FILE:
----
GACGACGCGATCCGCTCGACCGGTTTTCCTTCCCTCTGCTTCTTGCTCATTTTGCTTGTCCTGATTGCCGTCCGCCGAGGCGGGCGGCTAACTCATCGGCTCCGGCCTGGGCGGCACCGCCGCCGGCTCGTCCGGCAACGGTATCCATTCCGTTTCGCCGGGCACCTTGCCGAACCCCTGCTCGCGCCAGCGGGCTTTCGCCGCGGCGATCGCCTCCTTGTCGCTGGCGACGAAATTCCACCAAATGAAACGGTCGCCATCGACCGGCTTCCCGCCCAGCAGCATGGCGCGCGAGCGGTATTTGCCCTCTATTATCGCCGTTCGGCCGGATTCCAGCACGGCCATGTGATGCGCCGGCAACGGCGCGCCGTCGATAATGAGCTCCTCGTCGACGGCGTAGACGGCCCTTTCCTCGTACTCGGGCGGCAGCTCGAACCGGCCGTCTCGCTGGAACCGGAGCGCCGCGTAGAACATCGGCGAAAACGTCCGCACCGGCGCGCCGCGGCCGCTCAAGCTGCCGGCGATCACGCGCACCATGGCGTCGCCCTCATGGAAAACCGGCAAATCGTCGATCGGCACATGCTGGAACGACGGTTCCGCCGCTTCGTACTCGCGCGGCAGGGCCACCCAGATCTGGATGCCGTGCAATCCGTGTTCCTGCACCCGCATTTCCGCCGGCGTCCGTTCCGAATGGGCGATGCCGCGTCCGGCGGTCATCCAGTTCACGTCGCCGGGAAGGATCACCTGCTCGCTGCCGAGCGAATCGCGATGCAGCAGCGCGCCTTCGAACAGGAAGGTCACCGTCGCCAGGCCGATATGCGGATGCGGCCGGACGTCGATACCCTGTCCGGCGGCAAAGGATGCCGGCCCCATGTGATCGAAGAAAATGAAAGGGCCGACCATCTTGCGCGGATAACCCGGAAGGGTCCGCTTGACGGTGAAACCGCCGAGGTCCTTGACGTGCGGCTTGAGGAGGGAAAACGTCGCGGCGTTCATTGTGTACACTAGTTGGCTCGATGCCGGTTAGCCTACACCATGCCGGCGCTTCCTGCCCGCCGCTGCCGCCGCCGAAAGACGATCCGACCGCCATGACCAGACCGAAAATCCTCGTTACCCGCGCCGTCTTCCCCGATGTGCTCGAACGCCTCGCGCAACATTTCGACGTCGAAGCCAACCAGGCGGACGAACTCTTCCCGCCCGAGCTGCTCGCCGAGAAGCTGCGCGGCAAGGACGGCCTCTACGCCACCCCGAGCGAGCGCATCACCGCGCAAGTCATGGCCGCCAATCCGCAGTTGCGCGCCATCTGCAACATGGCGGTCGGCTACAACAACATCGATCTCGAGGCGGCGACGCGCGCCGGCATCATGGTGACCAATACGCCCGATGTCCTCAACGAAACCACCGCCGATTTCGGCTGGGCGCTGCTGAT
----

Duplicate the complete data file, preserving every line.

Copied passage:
GACGACGCGATCCGCTCGACCGGTTTTCCTTCCCTCTGCTTCTTGCTCATTTTGCTTGTCCTGATTGCCGTCCGCCGAGGCGGGCGGCTAACTCATCGGCTCCGGCCTGGGCGGCACCGCCGCCGGCTCGTCCGGCAACGGTATCCATTCCGTTTCGCCGGGCACCTTGCCGAACCCCTGCTCGCGCCAGCGGGCTTTCGCCGCGGCGATCGCCTCCTTGTCGCTGGCGACGAAATTCCACCAAATGAAACGGTCGCCATCGACCGGCTTCCCGCCCAGCAGCATGGCGCGCGAGCGGTATTTGCCCTCTATTATCGCCGTTCGGCCGGATTCCAGCACGGCCATGTGATGCGCCGGCAACGGCGCGCCGTCGATAATGAGCTCCTCGTCGACGGCGTAGACGGCCCTTTCCTCGTACTCGGGCGGCAGCTCGAACCGGCCGTCTCGCTGGAACCGGAGCGCCGCGTAGAACATCGGCGAAAACGTCCGCACCGGCGCGCCGCGGCCGCTCAAGCTGCCGGCGATCACGCGCACCATGGCGTCGCCCTCATGGAAAACCGGCAAATCGTCGATCGGCACATGCTGGAACGACGGTTCCGCCGCTTCGTACTCGCGCGGCAGGGCCACCCAGATCTGGATGCCGTGCAATCCGTGTTCCTGCACCCGCATTTCCGCCGGCGTCCGTTCCGAATGGGCGATGCCGCGTCCGGCGGTCATCCAGTTCACGTCGCCGGGAAGGATCACCTGCTCGCTGCCGAGCGAATCGCGATGCAGCAGCGCGCCTTCGAACAGGAAGGTCACCGTCGCCAGGCCGATATGCGGATGCGGCCGGACGTCGATACCCTGTCCGGCGGCAAAGGATGCCGGCCCCATGTGATCGAAGAAAATGAAAGGGCCGACCATCTTGCGCGGATAACCCGGAAGGGTCCGCTTGACGGTGAAACCGCCGAGGTCCTTGACGTGCGGCTTGAGGAGGGAAAACGTCGCGGCGTTCATTGTGTACACTAGTTGGCTCGATGCCGGTTAGCCTACACCATGCCGGCGCTTCCTGCCCGCCGCTGCCGCCGCCGAAAGACGATCCGACCGCCATGACCAGACCGAAAATCCTCGTTACCCGCGCCGTCTTCCCCGATGTGCTCGAACGCCTCGCGCAACATTTCGACGTCGAAGCCAACCAGGCGGACGAACTCTTCCCGCCCGAGCTGCTCGCCGAGAAGCTGCGCGGCAAGGACGGCCTCTACGCCACCCCGAGCGAGCGCATCACCGCGCAAGTCATGGCCGCCAATCCGCAGTTGCGCGCCATCTGCAACATGGCGGTCGGCTACAACAACATCGATCTCGAGGCGGCGACGCGCGCCGGCATCATGGTGACCAATACGCCCGATGTCCTCAACGAAACCACCGCCGATTTCGGCTGGGCGCTGCTGAT